What you need to know to foster animals
Foster pets lying next to each other on the floor together

Do you love animals and want to help them find loving homes? Have you ever thought about fostering a cat or dog? Let’s take a look at what fostering a pet is all about. When you become a foster parent, you’re volunteering to take care of a homeless pet temporarily until they find their forever family or can be taken into a shelter. Many shelters rely on foster homes to keep pets until they have room, and some shelters are run entirely through foster care. With a little preparation and by working with the right organization, most people would make great foster parents.

Reasons why you should consider becoming a pet foster parent

Let’s be honest, any reason to foster a cute and cuddly cat or dog is a good one. Here are the top 5 reasons to foster a pet.

  1. First and foremost, you’re saving lives
    Every time an animal goes to a foster home it frees up space in crowded shelters. It also lowers the number of animals that are euthanized each year.
  2. Foster homes help adopters see pets at their best
    In a foster home pets can let their personality shine. They’re able to relax more than in a tiny kennel or cage, giving adopters a sense of how the pet would act in a home. Seeing a pet flourish in a home often increases their chances of getting adopted.
  3. Fostering pets is fun
    Playing with your foster cat or dog is a great way to unwind and provides them the attention they need to thrive. It can also provide tons of entertainment when they chase their tail, or they feel comfortable enough to you show their goofy personalities.
  4. It’s a rewarding experience
    It can be a truly remarkable process watching cats or dog’s transition from scared little animals to trusting, thriving members of a family.
  5. You get to choose how to foster
    Fostering a pet doesn’t require you have tons of free time or advanced training skills. Most shelters offer foster opportunities that fit your schedule.

Preparing to be a foster home

Foster homes are needed for animals of all ages. This includes pregnant dogs and cats who need a place to give birth and wean their litters, and to socialize litters of puppies and kittens who were abandoned. The main function of a foster home is to provide a safe and loving home environment. This involves caring for your foster pets as you would care for your own pet: offering them food, affection, socialization, and exercise to keep them happy and healthy.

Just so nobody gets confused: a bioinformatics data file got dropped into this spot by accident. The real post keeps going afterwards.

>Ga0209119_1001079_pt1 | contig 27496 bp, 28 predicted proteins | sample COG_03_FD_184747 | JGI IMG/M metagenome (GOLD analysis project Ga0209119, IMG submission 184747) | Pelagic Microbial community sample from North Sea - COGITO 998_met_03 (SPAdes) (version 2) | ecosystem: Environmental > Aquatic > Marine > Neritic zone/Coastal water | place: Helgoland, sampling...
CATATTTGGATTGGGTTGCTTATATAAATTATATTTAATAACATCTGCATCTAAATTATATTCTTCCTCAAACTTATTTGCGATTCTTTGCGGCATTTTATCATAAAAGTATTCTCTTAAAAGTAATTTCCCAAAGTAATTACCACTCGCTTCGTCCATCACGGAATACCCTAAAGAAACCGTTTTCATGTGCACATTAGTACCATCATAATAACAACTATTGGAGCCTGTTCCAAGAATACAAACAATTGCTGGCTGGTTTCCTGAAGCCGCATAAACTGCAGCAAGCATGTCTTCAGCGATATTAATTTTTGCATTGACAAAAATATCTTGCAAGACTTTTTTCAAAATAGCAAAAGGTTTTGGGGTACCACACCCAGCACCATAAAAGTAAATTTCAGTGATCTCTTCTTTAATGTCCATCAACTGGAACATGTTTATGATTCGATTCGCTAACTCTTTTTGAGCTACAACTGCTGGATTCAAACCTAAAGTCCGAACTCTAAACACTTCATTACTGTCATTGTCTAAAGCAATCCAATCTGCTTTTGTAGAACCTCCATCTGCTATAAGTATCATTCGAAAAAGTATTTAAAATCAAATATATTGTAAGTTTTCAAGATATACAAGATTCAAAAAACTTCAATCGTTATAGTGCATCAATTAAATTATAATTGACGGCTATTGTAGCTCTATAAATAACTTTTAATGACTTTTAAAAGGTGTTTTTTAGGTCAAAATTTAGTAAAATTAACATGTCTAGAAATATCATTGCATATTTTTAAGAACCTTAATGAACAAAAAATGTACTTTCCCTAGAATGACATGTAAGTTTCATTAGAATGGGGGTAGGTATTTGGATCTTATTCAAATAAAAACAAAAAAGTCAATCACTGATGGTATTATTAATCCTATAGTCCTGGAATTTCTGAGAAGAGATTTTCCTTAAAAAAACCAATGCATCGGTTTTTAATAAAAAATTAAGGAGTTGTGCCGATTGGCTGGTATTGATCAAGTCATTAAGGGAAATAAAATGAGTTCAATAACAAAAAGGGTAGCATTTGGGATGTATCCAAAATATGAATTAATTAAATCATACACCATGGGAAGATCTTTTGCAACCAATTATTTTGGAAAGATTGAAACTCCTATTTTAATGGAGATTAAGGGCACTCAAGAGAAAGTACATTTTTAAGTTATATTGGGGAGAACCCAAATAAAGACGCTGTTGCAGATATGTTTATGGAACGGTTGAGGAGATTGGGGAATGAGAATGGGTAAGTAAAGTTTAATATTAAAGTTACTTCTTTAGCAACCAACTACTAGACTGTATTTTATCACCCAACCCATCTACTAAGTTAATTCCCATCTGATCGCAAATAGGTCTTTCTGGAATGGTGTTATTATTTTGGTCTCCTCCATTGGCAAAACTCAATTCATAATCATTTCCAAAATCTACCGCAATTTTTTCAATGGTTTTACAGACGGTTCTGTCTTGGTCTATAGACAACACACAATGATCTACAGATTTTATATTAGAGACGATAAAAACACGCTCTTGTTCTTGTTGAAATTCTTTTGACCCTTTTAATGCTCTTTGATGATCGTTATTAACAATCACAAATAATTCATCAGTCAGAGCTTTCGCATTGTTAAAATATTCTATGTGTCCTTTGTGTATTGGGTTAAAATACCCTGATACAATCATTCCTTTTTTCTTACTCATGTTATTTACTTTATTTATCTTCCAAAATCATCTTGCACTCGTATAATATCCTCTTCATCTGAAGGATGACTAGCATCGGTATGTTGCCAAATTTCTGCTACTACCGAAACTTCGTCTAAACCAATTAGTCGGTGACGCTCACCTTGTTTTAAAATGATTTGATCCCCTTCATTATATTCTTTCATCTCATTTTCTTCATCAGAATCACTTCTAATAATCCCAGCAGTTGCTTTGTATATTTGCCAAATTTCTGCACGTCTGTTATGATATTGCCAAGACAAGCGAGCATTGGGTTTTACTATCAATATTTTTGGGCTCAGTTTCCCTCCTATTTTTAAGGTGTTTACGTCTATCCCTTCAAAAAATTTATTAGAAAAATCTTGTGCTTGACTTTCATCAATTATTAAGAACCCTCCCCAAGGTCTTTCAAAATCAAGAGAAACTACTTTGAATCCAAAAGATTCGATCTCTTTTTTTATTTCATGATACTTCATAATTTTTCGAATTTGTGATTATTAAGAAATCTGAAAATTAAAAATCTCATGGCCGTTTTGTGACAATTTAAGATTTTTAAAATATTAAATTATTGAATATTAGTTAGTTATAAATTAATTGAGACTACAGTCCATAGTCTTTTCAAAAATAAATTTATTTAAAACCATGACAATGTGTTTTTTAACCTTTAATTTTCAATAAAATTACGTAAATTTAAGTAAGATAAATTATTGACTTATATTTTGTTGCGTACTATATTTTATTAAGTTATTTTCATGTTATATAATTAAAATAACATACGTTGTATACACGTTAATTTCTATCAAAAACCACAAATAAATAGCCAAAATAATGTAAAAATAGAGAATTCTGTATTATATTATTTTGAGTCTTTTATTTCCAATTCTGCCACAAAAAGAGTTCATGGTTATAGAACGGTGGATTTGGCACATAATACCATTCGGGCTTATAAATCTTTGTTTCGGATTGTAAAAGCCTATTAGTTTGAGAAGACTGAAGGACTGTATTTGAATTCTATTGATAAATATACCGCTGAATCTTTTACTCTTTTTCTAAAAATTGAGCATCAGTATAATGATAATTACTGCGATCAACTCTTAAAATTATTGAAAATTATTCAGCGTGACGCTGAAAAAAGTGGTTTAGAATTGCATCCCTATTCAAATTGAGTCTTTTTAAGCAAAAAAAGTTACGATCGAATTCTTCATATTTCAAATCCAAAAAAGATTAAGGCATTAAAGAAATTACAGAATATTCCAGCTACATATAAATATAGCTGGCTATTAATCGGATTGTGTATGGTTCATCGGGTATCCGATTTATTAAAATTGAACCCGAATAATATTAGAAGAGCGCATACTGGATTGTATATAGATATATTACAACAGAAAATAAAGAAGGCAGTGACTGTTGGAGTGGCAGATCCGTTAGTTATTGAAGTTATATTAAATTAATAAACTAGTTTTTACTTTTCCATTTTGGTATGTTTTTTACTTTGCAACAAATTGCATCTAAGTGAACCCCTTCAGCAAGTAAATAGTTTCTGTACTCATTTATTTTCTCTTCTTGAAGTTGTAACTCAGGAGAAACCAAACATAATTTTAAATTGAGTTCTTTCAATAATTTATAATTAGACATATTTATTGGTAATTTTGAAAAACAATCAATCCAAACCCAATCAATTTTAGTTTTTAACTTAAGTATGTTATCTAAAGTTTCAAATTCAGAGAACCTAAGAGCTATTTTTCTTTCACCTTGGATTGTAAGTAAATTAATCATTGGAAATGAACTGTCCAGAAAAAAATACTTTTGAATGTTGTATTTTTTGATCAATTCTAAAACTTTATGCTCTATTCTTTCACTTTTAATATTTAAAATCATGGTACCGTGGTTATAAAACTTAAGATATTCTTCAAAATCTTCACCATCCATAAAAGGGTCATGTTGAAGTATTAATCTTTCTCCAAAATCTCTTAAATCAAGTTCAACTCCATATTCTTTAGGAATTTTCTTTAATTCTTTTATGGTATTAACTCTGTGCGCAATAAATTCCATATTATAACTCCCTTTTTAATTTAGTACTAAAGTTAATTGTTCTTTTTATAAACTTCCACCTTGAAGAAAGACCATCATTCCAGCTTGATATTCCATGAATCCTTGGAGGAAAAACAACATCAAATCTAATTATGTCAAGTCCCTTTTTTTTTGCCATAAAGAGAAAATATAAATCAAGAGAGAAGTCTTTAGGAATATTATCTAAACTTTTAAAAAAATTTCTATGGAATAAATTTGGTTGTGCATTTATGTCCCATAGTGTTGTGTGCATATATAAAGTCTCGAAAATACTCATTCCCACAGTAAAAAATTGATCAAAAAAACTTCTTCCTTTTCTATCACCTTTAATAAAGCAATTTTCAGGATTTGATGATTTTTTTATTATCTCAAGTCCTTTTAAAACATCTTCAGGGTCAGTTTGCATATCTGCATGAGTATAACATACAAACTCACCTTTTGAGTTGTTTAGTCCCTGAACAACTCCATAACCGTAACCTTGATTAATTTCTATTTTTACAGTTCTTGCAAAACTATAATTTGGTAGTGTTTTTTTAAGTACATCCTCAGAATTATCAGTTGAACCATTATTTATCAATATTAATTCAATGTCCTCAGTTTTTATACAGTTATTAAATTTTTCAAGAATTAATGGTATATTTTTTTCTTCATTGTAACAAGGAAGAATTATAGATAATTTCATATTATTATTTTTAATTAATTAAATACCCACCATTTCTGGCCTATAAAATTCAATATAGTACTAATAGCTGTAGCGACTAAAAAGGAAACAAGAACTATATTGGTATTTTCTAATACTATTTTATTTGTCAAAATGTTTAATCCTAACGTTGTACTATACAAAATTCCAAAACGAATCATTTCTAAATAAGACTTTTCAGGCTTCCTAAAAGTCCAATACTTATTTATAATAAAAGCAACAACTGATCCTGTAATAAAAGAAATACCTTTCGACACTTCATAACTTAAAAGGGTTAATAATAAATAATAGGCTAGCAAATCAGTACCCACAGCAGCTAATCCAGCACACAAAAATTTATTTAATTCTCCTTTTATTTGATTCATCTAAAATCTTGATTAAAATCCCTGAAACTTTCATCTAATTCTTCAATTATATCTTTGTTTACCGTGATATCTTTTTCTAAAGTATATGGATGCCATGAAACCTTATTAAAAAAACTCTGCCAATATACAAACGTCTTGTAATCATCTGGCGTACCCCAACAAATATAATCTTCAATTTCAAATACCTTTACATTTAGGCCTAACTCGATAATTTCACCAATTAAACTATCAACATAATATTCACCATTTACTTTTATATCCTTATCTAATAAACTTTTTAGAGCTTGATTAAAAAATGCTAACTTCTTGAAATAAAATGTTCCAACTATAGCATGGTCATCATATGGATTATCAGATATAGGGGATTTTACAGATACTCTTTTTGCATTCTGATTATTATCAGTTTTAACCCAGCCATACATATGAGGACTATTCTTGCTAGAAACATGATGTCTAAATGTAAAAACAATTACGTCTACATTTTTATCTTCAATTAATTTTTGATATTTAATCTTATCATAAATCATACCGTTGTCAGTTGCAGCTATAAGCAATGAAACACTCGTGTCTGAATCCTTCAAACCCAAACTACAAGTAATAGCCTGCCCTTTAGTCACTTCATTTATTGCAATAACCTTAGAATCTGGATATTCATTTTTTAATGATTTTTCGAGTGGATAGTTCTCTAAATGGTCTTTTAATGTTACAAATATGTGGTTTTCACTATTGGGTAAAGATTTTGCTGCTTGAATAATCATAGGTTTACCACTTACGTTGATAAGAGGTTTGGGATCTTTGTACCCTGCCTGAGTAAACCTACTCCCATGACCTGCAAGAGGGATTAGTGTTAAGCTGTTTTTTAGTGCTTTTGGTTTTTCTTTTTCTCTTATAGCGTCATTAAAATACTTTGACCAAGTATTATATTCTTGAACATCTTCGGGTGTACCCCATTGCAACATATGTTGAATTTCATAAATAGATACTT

Other main responsibilities include:

  • Transporting the cat or dog to and from vet appointment and adoption events
  • Participating in obedience training at home or in classes
  • Reporting back to the shelter with information about the animal’s personality and behavior
  • Speaking with potential adopters about your foster to determine if they are a good match

What to expect when fostering a cat or dog
Here are just a few things to know before you accept your first foster pet. The animal rescue organization you’re working with should have your back every step of the way. Before you take in any foster pet, make sure you know what the organization can and can’t do to support you:

  • What support is provided for training or behavior issues?
  • Who to call after hours and weekends?
  • What supplies are provided?
  • Who to contact for medical attention?
  • How are vet visits are handled and paid for?

Make sure you have all this important information in writing so you can refer to it if needed. You’ll probably also be asked to sign some kind of agreement with the shelter, which is all normal.

Helping your foster pet adapt to your home
It’s important for your new foster pet to feel comfortable and safe in your home. Make sure they have an area they feel safe to retreat to if needed. You can cover their crate or carrier in blankets or just put their bed in a quiet area. It’s also best to establish a routine right away. Keep feeding, play time and/or walk time to the same times every day.

You’ll also want to do a bit animal-proofing to your home before bringing home a new foster pet. Inspect the area where you are going to keep your foster pet and get rid of anything that would be unsafe for them to chew on or play with. Make sure to latch any cupboards and doors that they could get into.

  • Clear out small and sharp objects from low tables and floors
  • Move curtains/drapes that can be chewed, clawed, or pulled off the wall out of reach
  • Move electrical cords out of reach, or cover them
  • Keep washer and dryer units closed
  • Cover trash cans
  • Keep toilet lids closed
  • Keep houseplants out of reach

Animals are curious and will want to explore their new surroundings. Never underestimate what your foster pet could get into.

What to do if a foster pet needs veterinary care?

It’s always best to speak with the shelter or rescue you’re fostering with about how to handle any medical emergencies. There may be a preferred way of managing a crisis, require notification prior to treatment or they may have a specific veterinarian they work with.

Did you know? Roughly 20% of owned animals are surrendered to the Toronto Humane Society because their owners could not provide them with the medical care they require.1

It’s important to make the health and well-being of your foster pet a priority. Veterinary costs can add up really quickly. Make sure to always check with the shelter or rescue staff before making an appointment with a veterinary clinic. Without proper clearance, the adoption group most likely cannot reimburse you for any medical costs.

Fostering an animal can be very rewarding for you and a great way to save the lives of cats and dogs in need. There’s nothing better than seeing a shelter animal thrive and become a loving companion or sending them off to their happy forever family.

Need coverage for your furry family members? Toronto Humane Society Pet Health Insurance